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Alecia Miree, left, and Angela Harris set up their Chomebooks during a Tech Goes Home class at the Chambliss Center on Wednesday, Jan. 16, 2019, in Chattanooga, Tenn. Tech Goes Home is a digital inclusion program which provides technology training to children and adults from diverse socioeconomic backgrounds.
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When Patricia Gadson learned she would need to get additional credentialing for her job as an early childhood worker at the Chambliss Center for Children, she said her initial reaction was one of frustration that quickly turned into worry.

Her concern was not because she didn't want to continue her education in her mid-60s or that she wasn't interested in learning more to help the children in her class. She became distressed when the center told her the credentials would be completed mostly online.

Gadson was being presented with an opportunity to further herself and her career but her computer skills were limited.

"When I found out I had to take an online class, I was scared to death and administrators saw the fear on my face," she explained.

Gadson is certainly not the only early childhood worker with limited computer experience. On Jan. 16, after all the Chambliss Center children had gone home for the day, Gadson and 20 other staff at the center began a six-week long Tech Goes Home course that will prepare them to eventually take another course through Chattanooga State Community College to earn their "Child Development Associate," or CDA, credential.

The state recently revised the standards for child care centers, and now, at least one educator in each classroom must have a current CDA credential if the center wants to maintain or receive a three-star quality rating, which is the highest rating in the state. Ten percent of the teaching staff must also have 30 hours of training through the Tennessee Early Childhood Training Alliance, or TECTA.

Out of the roughly 200 licensed child care providers in Hamilton County, about 85 have a three-star rating, according to the city.

"We are taking it one step further and saying everybody has to have a CDA," said Katie Harbison, vice president of Chambliss.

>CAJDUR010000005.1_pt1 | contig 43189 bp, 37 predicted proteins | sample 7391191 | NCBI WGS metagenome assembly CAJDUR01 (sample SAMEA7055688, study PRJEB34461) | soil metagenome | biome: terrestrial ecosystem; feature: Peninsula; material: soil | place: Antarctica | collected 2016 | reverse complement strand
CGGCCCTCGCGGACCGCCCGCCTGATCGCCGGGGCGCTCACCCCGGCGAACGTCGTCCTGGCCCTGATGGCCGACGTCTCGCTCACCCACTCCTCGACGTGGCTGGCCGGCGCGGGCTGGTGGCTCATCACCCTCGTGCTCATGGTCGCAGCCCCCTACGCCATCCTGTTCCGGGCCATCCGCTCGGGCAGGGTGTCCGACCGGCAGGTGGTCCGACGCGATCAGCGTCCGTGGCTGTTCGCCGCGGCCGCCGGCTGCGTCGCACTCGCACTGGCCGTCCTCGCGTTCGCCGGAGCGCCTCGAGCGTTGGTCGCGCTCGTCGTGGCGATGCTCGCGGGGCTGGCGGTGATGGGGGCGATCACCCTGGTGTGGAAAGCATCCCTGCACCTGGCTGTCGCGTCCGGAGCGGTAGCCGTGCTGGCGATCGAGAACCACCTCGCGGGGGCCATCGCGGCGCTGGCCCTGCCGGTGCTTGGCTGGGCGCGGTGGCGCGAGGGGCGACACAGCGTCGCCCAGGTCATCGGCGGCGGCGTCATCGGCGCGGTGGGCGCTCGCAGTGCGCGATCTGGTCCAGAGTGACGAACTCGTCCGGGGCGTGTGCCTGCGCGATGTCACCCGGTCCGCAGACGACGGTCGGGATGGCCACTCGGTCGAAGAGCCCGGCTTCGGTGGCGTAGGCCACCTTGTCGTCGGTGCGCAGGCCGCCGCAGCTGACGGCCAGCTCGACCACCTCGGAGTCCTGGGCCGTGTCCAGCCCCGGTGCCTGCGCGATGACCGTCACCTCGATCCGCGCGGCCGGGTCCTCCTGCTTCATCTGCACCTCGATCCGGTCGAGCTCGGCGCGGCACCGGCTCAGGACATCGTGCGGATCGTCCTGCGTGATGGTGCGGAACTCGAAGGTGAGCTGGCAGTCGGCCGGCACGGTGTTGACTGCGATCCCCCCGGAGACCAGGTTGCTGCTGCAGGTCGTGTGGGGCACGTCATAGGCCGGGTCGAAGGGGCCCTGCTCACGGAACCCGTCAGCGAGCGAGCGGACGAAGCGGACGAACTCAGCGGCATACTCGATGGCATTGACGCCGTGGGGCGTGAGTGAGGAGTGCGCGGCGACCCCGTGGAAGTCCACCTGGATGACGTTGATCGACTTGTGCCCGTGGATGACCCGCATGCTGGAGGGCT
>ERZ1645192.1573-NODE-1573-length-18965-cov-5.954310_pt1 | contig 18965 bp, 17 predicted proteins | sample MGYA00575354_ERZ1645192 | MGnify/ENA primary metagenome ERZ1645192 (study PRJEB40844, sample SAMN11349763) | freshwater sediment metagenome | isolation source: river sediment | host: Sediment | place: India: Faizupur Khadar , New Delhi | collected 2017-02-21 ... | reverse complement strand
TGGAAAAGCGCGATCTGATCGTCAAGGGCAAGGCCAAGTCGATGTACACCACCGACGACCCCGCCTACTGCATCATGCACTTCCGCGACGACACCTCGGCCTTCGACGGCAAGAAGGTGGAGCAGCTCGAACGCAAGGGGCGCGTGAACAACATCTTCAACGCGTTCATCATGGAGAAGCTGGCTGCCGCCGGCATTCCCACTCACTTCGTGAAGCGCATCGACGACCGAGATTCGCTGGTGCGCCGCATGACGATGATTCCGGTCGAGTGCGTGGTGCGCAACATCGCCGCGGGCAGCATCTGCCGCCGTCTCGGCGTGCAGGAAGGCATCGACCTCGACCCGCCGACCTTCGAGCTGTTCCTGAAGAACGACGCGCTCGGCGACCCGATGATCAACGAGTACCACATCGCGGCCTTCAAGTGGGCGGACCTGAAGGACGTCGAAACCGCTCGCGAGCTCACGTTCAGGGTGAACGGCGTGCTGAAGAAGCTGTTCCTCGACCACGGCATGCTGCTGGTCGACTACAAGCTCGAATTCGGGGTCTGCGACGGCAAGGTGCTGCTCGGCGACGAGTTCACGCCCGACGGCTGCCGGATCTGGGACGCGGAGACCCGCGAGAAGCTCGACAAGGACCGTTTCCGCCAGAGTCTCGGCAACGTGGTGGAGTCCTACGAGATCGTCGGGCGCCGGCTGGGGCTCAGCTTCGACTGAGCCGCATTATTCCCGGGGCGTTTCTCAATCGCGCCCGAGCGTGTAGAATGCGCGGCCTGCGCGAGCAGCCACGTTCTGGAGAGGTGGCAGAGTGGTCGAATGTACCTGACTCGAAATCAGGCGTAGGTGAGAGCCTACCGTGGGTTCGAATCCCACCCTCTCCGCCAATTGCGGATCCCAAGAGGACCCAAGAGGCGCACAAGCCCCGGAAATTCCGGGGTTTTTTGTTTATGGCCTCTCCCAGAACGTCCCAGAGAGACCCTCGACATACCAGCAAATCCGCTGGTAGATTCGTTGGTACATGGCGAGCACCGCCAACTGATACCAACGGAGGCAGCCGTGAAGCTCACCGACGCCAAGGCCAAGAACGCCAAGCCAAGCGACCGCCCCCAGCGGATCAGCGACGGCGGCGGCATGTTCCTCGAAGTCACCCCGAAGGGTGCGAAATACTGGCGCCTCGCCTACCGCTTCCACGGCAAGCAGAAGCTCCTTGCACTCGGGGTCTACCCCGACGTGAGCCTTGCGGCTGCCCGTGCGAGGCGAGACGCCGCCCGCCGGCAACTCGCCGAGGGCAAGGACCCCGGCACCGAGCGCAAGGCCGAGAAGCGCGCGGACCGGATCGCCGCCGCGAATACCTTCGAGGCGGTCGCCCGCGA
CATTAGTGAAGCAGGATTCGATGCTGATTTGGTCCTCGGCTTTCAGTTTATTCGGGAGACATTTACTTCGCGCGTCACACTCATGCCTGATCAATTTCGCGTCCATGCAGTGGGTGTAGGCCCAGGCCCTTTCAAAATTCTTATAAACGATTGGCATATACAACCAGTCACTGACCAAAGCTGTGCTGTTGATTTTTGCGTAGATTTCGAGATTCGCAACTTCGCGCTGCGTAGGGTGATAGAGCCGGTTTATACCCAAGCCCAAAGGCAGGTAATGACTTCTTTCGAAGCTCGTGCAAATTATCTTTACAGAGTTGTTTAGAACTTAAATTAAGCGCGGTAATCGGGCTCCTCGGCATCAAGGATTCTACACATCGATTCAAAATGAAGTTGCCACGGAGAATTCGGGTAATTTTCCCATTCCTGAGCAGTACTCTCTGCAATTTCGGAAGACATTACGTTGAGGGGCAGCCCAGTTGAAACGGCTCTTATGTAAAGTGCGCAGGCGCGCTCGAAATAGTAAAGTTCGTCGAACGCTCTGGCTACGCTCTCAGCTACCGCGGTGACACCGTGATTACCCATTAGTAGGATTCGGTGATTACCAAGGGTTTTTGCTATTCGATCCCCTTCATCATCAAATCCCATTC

Tech Goes Home is a program of The Enterprise Center that trains parents, students, business owners and educators how to access information and resources online in order to narrow the digital divide. Program director Sammy Lowdermilk said it's the program's goal to reach more early childhood educators and students this year thanks to a grant from the Lyndhurst Foundation.

An eight-year outlook from the Tennessee Department of Labor and Workforce highlights an urgency to train and prepare early childhood educators in the state.

The report estimates from 2014-2022 states there will be a 67 percent increase in demand for child care workers and preschool teachers, or roughly 2,300 new openings a year in Tennessee alone.

While professionals across industries struggle to understand how automation might affect future jobs, it's less likely that technological advancements will soon — or ever — be able to duplicate the guidance, inspiration and instruction that a teacher can give, and it's a profession that will continue to be in high demand.

Harbison said many of their educators already have CDA and TECTA credentials, but about 45 teachers who don't will be paid to complete the credentials over the next year. The city of Chattanooga and area attractions such as the Tennessee Aquarium and Creative Discovery Museum have also made their own, separate initiatives to promote further development of early childhood educators in the Chattanooga region.

What state and local officials and administrators might not have been prepared for was an industry where many of the employees are either lower income or older and don't have their own personal computers or have had minimal experience with one.